The defense first sacked Kirk Cousins six times, restricted Dalvin Cook to 18 rushing yards and limited the Vikings to only seven first downs total. Then, a week later, the Niners raced out to a massive 27-0 half-time lead over the No 2 seeded Packers, Mostert finishing with a staggering 220 yards and four TDs on 29 carries and Garoppolo reduced to a mere bystander with only eight pass attempts.
Super Bowl pedigree
If the past two decades have unequivocally belonged to Tom Brady and the Patriots, the 1990s were surely the Dallas Cowboys’, while the 80s saw San Francisco dominate.
The 49ers capped the 1981, 1984 and 1988 seasons with Super Bowl victories, led by the legendary head coach Bill Walsh, while they won the big game again in 1989 and 1994 under George Seifert’s leadership; Montana quarterbacked the first four wins, Young the last of them to famously ‘get the monkey off his back’.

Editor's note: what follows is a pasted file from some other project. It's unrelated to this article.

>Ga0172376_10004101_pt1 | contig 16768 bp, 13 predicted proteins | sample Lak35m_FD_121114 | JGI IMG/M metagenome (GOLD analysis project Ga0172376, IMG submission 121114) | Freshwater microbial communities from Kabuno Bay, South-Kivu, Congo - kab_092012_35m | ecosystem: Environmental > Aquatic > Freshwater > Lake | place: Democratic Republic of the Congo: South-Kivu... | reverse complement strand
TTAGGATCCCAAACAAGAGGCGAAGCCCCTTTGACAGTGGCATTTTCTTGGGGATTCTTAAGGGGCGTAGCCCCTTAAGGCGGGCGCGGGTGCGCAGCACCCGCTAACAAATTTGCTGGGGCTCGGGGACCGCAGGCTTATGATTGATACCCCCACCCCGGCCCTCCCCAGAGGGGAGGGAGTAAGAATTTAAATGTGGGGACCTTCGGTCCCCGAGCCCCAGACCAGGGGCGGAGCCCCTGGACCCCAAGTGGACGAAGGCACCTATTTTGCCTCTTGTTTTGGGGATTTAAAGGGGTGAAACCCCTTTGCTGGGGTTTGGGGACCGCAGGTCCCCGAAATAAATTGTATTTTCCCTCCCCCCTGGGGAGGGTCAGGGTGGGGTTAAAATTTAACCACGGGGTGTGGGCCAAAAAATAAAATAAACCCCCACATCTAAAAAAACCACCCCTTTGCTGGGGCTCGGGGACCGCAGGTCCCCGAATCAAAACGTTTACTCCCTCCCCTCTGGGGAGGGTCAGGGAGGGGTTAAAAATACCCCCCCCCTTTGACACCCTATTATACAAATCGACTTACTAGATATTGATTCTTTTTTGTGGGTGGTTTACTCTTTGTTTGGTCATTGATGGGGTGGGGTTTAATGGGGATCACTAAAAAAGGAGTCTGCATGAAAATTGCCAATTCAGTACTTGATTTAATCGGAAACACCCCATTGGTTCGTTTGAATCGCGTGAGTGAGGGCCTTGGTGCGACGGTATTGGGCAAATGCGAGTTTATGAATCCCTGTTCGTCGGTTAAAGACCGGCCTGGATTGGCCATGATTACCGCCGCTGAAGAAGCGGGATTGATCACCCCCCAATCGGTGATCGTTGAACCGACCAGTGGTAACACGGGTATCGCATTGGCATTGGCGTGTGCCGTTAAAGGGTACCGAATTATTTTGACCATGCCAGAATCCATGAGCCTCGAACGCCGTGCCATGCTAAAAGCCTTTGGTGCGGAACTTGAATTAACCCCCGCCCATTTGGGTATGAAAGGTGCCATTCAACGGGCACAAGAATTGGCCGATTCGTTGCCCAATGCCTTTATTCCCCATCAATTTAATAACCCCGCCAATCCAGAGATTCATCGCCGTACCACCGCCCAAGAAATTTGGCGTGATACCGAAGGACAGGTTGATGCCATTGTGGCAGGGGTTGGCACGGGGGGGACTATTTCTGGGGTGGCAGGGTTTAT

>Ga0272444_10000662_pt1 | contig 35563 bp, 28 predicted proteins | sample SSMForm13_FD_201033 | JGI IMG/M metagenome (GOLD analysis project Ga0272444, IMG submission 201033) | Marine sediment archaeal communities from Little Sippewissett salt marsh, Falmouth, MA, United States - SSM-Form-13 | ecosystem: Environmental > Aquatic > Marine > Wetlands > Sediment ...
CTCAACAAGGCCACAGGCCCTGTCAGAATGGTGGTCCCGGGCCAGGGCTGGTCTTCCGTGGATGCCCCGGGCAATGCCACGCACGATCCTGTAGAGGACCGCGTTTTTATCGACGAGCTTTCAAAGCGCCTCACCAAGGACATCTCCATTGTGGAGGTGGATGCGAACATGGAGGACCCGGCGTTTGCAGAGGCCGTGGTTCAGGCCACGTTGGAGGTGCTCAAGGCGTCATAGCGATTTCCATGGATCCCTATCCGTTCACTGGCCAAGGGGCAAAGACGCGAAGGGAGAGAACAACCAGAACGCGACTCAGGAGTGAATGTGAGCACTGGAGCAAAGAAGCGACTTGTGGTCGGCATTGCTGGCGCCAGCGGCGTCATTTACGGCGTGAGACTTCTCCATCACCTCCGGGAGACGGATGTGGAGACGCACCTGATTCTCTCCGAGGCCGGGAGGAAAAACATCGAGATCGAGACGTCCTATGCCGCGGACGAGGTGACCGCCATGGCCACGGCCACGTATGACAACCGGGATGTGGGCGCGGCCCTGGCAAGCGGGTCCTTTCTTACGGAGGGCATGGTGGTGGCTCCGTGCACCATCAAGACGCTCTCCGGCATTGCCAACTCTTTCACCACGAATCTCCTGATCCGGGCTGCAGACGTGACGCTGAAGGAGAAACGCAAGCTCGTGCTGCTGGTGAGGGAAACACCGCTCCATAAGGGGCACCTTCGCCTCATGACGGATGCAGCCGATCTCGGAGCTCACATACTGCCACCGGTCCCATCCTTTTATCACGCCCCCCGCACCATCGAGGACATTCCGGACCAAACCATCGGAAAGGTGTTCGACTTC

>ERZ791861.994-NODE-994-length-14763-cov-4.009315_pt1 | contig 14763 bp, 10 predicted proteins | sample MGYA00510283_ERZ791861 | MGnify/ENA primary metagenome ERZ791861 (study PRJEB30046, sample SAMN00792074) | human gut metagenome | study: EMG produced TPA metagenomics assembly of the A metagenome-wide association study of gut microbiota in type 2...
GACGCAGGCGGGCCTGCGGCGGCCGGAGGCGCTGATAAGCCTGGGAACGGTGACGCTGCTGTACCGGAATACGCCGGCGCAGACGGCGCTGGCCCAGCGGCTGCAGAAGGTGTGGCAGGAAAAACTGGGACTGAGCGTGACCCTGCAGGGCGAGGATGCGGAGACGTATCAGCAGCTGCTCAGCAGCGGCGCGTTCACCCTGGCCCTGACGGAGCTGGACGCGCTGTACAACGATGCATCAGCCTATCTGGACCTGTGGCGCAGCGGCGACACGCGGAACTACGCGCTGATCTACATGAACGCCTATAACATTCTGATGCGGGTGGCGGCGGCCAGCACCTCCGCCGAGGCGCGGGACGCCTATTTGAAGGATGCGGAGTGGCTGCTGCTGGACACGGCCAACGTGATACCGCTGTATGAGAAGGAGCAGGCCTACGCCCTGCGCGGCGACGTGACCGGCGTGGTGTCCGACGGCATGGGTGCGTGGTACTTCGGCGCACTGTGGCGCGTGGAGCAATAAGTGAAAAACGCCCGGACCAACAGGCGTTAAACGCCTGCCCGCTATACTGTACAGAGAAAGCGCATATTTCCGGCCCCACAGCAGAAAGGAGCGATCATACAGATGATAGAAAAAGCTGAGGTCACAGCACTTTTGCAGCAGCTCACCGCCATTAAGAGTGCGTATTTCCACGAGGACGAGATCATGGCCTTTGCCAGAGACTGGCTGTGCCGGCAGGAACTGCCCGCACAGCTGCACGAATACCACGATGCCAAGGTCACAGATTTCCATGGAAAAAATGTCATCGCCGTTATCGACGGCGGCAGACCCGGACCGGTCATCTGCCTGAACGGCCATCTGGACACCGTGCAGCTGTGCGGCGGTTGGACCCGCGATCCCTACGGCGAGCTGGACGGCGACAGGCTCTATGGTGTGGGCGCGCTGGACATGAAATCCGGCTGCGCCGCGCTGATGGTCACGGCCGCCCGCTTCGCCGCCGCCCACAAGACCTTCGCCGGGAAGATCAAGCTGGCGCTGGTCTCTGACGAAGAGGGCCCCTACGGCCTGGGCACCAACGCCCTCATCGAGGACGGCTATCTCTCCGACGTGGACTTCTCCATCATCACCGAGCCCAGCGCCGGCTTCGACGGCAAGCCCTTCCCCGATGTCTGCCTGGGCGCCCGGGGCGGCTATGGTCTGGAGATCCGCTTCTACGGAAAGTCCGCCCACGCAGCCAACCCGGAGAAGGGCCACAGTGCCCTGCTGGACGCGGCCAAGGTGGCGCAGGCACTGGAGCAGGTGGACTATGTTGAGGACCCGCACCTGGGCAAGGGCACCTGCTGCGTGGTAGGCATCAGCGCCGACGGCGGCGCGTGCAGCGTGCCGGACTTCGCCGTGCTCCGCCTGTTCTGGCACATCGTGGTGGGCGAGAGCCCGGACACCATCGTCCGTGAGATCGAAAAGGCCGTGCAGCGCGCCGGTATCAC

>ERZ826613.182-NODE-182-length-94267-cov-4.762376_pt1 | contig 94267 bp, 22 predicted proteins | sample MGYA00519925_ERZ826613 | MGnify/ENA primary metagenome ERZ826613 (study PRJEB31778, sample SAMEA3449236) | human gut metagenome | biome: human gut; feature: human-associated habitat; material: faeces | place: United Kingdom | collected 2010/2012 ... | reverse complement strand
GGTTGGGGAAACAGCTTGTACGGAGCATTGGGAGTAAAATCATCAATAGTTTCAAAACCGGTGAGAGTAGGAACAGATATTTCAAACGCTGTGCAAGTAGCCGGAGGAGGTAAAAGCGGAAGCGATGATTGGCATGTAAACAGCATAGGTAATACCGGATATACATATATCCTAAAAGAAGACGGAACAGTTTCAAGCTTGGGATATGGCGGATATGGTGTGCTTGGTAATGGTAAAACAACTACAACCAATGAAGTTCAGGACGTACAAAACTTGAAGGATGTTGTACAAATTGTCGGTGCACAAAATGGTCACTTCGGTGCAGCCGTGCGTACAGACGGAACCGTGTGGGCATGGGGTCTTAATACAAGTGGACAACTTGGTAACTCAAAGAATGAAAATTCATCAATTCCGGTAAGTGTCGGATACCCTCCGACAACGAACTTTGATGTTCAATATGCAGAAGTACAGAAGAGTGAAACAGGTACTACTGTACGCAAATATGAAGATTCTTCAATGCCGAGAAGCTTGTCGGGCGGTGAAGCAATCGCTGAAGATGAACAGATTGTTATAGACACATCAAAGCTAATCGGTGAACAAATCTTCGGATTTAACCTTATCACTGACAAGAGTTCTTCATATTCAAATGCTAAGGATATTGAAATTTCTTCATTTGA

It meant that San Francisco were the only team to hold a 100 per cent win percentage over multiple trips to the Super Bowl, a record that stood until defeat to the Ravens – who took that title from them with their second win in two trips – on their last visit seven years ago.
On that occasion, Jim Harbaugh’s team overcame a 22-point deficit and stadium blackout early in the second half of Super Bowl XLVII in New Orleans to trail by only five at 34-29 in the final two minutes of the game. They got to within five yards of scoring and taking the lead, only for Colin Kaepernick to thrown three-straight incompletions and turn the ball over on downs.
The 49ers would fall at the NFC Championship hurdle a year later, losing to those pesky Seahawks, and haven’t had a winning season – let alone a playoff appearance – since.
The 49er faithful are hopeful a 2020 triumph down in Miami signals a new decade of dominance for the franchise.